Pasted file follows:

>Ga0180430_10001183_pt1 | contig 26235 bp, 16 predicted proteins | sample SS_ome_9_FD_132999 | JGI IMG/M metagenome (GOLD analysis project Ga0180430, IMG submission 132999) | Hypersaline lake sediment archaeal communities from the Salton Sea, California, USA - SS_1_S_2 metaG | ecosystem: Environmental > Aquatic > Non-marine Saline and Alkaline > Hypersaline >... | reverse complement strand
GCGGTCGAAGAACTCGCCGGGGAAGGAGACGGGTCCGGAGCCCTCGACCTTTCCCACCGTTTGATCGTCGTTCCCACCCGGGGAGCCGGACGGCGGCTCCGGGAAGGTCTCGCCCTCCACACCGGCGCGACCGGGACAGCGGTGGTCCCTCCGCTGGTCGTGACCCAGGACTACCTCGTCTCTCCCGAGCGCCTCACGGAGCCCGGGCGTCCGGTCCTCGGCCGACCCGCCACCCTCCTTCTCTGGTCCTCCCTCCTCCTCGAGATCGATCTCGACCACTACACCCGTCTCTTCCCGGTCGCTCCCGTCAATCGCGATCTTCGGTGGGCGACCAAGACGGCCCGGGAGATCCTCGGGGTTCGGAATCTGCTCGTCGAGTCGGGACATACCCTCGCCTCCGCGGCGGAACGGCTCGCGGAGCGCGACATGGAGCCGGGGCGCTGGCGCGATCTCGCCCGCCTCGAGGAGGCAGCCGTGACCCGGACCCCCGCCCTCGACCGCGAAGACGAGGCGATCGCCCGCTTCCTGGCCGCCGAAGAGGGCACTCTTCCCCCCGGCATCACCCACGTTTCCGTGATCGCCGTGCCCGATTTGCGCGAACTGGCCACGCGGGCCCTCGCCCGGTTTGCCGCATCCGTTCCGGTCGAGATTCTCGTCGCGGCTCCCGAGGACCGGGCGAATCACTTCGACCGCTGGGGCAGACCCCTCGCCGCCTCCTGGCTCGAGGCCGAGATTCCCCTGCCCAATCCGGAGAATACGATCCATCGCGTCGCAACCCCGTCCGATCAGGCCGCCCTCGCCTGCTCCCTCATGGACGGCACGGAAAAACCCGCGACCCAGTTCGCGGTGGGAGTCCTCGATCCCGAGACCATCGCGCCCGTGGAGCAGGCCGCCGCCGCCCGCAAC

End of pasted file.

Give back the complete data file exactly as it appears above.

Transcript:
>Ga0180430_10001183_pt1 | contig 26235 bp, 16 predicted proteins | sample SS_ome_9_FD_132999 | JGI IMG/M metagenome (GOLD analysis project Ga0180430, IMG submission 132999) | Hypersaline lake sediment archaeal communities from the Salton Sea, California, USA - SS_1_S_2 metaG | ecosystem: Environmental > Aquatic > Non-marine Saline and Alkaline > Hypersaline >... | reverse complement strand
GCGGTCGAAGAACTCGCCGGGGAAGGAGACGGGTCCGGAGCCCTCGACCTTTCCCACCGTTTGATCGTCGTTCCCACCCGGGGAGCCGGACGGCGGCTCCGGGAAGGTCTCGCCCTCCACACCGGCGCGACCGGGACAGCGGTGGTCCCTCCGCTGGTCGTGACCCAGGACTACCTCGTCTCTCCCGAGCGCCTCACGGAGCCCGGGCGTCCGGTCCTCGGCCGACCCGCCACCCTCCTTCTCTGGTCCTCCCTCCTCCTCGAGATCGATCTCGACCACTACACCCGTCTCTTCCCGGTCGCTCCCGTCAATCGCGATCTTCGGTGGGCGACCAAGACGGCCCGGGAGATCCTCGGGGTTCGGAATCTGCTCGTCGAGTCGGGACATACCCTCGCCTCCGCGGCGGAACGGCTCGCGGAGCGCGACATGGAGCCGGGGCGCTGGCGCGATCTCGCCCGCCTCGAGGAGGCAGCCGTGACCCGGACCCCCGCCCTCGACCGCGAAGACGAGGCGATCGCCCGCTTCCTGGCCGCCGAAGAGGGCACTCTTCCCCCCGGCATCACCCACGTTTCCGTGATCGCCGTGCCCGATTTGCGCGAACTGGCCACGCGGGCCCTCGCCCGGTTTGCCGCATCCGTTCCGGTCGAGATTCTCGTCGCGGCTCCCGAGGACCGGGCGAATCACTTCGACCGCTGGGGCAGACCCCTCGCCGCCTCCTGGCTCGAGGCCGAGATTCCCCTGCCCAATCCGGAGAATACGATCCATCGCGTCGCAACCCCGTCCGATCAGGCCGCCCTCGCCTGCTCCCTCATGGACGGCACGGAAAAACCCGCGACCCAGTTCGCGGTGGGAGTCCTCGATCCCGAGACCATCGCGCCCGTGGAGCAGGCCGCCGCCGCCCGCAAC